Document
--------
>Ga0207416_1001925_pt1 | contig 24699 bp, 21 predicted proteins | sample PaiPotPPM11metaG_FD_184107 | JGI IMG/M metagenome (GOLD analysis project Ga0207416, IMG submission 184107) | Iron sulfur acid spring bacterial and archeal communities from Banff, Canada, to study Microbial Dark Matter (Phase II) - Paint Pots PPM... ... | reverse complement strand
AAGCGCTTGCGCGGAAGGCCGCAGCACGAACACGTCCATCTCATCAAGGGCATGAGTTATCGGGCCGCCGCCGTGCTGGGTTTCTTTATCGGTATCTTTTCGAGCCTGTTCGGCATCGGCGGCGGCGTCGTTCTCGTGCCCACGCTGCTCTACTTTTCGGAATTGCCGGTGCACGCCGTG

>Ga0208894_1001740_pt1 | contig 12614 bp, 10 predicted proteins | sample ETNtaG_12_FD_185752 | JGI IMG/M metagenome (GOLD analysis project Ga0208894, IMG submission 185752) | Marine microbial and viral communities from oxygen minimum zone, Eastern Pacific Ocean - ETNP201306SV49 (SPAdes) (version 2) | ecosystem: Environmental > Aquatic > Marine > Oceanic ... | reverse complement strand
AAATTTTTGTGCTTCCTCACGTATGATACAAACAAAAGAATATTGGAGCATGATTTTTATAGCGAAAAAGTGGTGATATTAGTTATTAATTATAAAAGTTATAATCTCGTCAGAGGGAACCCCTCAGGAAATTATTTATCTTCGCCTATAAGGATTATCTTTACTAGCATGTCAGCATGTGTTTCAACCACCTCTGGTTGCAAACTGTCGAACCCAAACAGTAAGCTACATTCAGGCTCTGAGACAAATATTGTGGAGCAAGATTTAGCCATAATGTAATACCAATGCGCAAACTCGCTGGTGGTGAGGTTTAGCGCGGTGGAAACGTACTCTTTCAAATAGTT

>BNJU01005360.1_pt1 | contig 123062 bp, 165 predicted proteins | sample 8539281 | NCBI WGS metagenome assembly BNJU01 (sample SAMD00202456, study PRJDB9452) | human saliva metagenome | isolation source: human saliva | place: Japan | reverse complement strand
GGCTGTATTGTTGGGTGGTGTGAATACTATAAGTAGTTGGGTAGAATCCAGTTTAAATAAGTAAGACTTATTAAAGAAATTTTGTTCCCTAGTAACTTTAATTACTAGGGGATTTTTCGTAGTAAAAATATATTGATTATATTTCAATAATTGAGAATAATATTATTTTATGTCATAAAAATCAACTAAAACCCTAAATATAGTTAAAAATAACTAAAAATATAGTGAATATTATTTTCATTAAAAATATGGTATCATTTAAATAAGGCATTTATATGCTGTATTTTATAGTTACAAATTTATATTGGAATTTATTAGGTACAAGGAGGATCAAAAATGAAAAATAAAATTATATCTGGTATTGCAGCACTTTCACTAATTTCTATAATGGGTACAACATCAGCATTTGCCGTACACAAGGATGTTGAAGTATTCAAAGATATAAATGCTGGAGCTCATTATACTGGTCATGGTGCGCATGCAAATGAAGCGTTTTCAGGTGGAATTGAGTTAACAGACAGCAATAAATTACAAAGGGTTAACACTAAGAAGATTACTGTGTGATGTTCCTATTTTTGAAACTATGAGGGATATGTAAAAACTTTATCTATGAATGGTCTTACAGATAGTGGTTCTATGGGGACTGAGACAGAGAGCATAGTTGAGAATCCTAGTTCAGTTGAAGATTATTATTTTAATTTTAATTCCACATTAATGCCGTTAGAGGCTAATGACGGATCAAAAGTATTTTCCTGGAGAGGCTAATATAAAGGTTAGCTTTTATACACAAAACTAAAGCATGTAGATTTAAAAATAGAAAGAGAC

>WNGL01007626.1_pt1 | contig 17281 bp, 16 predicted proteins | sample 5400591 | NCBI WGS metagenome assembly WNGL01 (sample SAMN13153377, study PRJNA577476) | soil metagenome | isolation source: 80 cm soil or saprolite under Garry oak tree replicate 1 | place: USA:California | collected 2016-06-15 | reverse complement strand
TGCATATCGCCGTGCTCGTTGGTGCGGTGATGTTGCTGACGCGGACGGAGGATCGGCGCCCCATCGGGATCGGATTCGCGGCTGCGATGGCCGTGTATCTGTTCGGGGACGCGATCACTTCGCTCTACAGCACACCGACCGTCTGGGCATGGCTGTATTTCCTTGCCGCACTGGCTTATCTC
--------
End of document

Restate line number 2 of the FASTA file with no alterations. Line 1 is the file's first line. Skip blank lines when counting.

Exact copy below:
AAGCGCTTGCGCGGAAGGCCGCAGCACGAACACGTCCATCTCATCAAGGGCATGAGTTATCGGGCCGCCGCCGTGCTGGGTTTCTTTATCGGTATCTTTTCGAGCCTGTTCGGCATCGGCGGCGGCGTCGTTCTCGTGCCCACGCTGCTCTACTTTTCGGAATTGCCGGTGCACGCCGTG